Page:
Coronavirus Relief Guidance Continues to Cascade Out

June 25, 2020 | Insights



By Greta Cowart

The Coronavirus Aid, Relief And Economic Security (CARES) Act and the Setting Every Community Up for Retirement Enhancement (SECURE) Act both made changes to required minimum distribution rules. The SECURE Act changes the age at which required minimum distributions must begin to age 72, effective after December 31, 2019. The CARES Act then permitted employees to waive receipt of the required minimum distributions and permitted individuals to rollover such distributions received in 2020.

However, while this can sound simple, the required minimum distribution rules are complex and such changes require consideration of the complex rules. Plan sponsors are left with some confusion regarding how to implement these rules. The Internal Revenue Service provided guidance and choices for employers and plan sponsors in implementing the new required minimum distribution rules on Tuesday. The CARES Act also provided employees or participants an option to not take the required minimum distribution in 2020 and to potentially roll it back into the plan. Plan sponsors will need to consider whether they want to except various different types of required minimum distribution rollovers as part of the amendments to comply. The Internal Revenue Service provided a model amendment form in the appendix to Notice 2020-51. Because employees will be faced with addressing the required minimum distributions already paid before the option to waive payment during 2020, employers may want to consider the choices offered in Notice 2020-51 with respect to plan design decisions on rollovers of certain required minimum distributions.

The Families First Coronavirus Response Act and the CARES Act are also the subject of additional guidance coming from the US Department of Labor, Department of Health and Human Services, and Department Of Treasury in a set of frequently asked questions issued on Tuesday. The FAQs address the coverage mandates for COVID-19 testing and how health plans can determine the scope of the COVID testing that must be covered and how claims in various settings must be paid considering other mandates such as the Patient Protection and Affordable Care Act (the “ACA”). This applies to all self-insured group health plans, both insured and self-insured, that are not grandfathered, other than retiree only plans as clarified in prior guidance. The guidance goes into coverage requirements in the event the diagnostic testing is provided in an emergency room, and also considers the ACA’s mandated reimbursements for coverage of emergency room care. Additional guidance is also provided regarding telehealth coverage under the CARES Act and others in remote care services. In addition the scope of “substantially all” and “predominant” tests for satisfying the financial requirements under the Mental Health Parity and Addiction Equity Act are also clarified.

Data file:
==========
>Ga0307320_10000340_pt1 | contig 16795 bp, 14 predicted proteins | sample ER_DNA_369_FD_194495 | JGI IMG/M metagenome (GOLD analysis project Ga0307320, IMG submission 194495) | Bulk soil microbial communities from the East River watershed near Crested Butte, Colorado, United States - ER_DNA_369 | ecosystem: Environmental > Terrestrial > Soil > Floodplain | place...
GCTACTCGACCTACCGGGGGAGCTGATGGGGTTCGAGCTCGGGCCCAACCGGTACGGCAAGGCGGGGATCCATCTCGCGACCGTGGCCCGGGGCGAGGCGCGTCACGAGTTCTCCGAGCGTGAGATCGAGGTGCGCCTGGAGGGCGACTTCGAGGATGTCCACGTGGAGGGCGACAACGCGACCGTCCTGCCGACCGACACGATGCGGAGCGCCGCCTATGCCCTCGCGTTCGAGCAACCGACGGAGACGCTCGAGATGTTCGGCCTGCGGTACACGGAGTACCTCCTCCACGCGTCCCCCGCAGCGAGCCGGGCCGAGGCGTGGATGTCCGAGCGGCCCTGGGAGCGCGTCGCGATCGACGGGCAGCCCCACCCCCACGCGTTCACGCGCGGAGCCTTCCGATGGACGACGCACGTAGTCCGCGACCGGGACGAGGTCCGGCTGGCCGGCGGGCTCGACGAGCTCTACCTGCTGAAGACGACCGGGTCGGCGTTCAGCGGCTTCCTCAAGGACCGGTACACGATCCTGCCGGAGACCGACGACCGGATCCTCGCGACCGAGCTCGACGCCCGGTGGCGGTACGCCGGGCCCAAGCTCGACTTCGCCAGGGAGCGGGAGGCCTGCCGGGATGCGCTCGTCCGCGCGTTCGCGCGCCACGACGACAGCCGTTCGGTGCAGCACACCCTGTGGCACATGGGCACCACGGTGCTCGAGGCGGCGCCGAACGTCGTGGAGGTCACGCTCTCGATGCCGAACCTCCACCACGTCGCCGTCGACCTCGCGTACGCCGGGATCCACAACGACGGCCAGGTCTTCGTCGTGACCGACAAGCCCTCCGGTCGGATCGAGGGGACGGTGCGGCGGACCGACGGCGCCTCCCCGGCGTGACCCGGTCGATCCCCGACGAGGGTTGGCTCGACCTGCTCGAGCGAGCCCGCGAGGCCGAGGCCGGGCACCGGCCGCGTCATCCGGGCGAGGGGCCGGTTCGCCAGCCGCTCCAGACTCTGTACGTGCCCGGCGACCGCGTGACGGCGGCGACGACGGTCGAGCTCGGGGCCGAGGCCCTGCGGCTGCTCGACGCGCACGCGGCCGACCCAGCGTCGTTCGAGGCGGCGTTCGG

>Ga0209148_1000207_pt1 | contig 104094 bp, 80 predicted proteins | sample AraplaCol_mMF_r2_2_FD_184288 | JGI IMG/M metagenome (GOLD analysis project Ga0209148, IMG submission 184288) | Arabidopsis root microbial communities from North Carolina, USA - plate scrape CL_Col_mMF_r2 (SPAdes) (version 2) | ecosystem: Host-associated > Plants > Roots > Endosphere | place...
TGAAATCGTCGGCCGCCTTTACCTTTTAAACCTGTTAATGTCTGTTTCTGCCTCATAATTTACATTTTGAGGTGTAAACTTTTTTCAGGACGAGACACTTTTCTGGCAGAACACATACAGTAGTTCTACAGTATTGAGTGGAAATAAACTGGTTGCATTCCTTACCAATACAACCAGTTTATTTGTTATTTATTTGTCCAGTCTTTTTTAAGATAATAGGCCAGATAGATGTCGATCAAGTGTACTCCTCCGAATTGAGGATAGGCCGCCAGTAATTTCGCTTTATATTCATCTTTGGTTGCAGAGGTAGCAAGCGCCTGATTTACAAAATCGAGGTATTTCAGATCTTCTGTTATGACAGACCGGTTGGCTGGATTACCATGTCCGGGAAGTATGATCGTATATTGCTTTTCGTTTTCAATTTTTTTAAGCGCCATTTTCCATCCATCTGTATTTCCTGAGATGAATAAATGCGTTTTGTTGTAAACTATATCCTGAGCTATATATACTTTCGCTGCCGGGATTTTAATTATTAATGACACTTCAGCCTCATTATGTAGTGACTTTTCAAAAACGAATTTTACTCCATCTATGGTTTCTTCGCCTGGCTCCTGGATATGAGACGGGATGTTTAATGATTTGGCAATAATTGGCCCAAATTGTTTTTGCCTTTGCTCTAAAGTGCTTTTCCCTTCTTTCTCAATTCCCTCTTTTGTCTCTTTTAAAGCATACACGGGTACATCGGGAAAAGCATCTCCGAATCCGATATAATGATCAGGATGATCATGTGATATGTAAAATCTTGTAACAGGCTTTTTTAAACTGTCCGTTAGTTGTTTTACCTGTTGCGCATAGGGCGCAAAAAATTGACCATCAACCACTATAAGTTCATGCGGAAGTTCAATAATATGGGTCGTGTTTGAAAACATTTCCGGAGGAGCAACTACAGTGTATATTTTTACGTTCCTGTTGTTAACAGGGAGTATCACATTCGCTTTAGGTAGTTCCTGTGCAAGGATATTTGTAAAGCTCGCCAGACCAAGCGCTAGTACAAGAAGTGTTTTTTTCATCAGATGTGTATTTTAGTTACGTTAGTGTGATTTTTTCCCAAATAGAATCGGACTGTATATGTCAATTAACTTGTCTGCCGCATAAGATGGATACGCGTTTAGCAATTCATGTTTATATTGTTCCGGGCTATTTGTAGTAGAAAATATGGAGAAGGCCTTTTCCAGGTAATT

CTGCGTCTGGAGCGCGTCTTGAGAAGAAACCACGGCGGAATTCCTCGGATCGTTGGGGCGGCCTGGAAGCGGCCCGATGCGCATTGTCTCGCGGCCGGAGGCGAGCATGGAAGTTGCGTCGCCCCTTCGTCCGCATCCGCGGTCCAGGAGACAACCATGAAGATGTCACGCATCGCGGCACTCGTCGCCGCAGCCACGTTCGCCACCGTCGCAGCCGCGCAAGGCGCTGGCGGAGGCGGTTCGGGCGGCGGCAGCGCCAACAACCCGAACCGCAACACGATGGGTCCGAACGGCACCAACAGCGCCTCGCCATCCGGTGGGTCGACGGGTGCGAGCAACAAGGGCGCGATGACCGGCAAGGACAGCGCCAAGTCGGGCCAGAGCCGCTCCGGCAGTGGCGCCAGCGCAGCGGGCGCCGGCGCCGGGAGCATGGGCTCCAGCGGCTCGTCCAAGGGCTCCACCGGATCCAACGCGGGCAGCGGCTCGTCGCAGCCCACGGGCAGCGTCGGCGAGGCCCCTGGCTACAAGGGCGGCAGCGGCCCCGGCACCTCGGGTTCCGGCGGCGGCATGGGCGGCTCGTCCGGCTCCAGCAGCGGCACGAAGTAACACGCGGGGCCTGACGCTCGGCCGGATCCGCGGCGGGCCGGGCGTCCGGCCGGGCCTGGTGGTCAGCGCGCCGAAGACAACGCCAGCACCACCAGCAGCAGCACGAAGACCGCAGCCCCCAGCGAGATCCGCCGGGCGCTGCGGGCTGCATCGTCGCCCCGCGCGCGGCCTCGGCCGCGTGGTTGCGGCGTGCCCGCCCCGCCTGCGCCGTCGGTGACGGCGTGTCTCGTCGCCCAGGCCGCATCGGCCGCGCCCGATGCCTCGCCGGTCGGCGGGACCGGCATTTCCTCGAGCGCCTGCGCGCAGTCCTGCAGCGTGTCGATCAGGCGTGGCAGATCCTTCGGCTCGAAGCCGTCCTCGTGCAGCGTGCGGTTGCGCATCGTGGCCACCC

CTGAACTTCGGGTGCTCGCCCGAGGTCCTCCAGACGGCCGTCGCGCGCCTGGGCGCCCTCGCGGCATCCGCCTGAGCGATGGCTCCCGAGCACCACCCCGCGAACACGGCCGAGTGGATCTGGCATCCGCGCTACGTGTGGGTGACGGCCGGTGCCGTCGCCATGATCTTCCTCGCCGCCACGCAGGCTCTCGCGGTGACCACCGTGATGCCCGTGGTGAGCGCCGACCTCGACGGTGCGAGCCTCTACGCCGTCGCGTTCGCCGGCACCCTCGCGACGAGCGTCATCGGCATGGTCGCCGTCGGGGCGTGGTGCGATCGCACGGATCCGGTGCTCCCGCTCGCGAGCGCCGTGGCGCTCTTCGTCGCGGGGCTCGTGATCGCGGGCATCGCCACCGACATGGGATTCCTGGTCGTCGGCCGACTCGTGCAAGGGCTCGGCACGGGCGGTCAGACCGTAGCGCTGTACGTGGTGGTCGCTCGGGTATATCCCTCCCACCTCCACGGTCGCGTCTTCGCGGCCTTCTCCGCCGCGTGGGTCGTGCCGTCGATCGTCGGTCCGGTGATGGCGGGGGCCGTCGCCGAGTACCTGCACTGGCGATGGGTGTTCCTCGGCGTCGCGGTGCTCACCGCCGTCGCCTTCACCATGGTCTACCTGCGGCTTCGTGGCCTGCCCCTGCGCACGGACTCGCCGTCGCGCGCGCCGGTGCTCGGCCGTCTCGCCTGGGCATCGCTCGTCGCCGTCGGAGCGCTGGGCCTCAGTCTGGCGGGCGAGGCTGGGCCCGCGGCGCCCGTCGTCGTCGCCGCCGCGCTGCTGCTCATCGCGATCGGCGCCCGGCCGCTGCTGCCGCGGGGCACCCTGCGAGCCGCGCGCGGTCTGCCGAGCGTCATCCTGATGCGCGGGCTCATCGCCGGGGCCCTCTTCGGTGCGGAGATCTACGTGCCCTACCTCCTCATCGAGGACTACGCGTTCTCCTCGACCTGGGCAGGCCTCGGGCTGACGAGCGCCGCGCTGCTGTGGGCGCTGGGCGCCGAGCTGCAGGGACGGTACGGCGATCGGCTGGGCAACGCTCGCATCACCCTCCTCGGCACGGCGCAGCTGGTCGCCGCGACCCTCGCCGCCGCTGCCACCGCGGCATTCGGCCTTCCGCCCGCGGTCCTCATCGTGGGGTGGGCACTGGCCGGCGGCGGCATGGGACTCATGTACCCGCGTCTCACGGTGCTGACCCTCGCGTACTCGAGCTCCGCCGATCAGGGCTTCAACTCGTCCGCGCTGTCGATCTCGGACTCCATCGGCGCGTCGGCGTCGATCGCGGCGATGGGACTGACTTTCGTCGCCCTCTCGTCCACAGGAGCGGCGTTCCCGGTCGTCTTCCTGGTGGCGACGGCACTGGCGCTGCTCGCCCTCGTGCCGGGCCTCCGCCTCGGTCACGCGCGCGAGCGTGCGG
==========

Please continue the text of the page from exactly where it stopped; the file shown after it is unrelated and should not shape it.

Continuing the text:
Guidance also provided relief related to wellness programs that use as a standard or a reasonable alternative for obtaining a reward and the fact that the wellness program standards may be difficult to meet as a result of the COVID-19 pandemic restrictions in a public health emergency. If a plan decides to waive wellness requirements due to the COVID-19 public health emergency that same waiver must be provided to all similarly situated individuals. It is important to note that the EEOC still has not issued new wellness program regulations following the federal courts overturning the EEOC’s prior wellness program regulations limiting rewards to 30% of the premium for single only coverage as a proxy for keeping the wellness program “voluntary” under the Americans with Disabilities Act. So while wellness program requirements can be waived for all similarly situated individuals under this guidance, there may still be more changes coming for wellness programs.


Greta CowartMeet Greta

Greta E. Cowart has counseled employers for more than 30 years on best practices in human resources and employee relations issues related to benefits and executive compensation. In her practice, Greta routinely develops strategies for effective administration of claims and other disputes, including defense of grievances, and in litigation considering implications under ERISA, while also considering applicable labor and employment laws. Greta also provides fiduciary training and review of fiduciary operations to improve the documentation of the fiduciary process. Greta is a former chair of the Employee Benefits Committee of the ABA Section of Taxation, and has served on the U.S. Department of Health and Human Services CHIP Working Group.

Related Resources:

Please note: This article and any resources presented on the Jackson Walker Coronavirus microsite do not constitute legal or medical advice.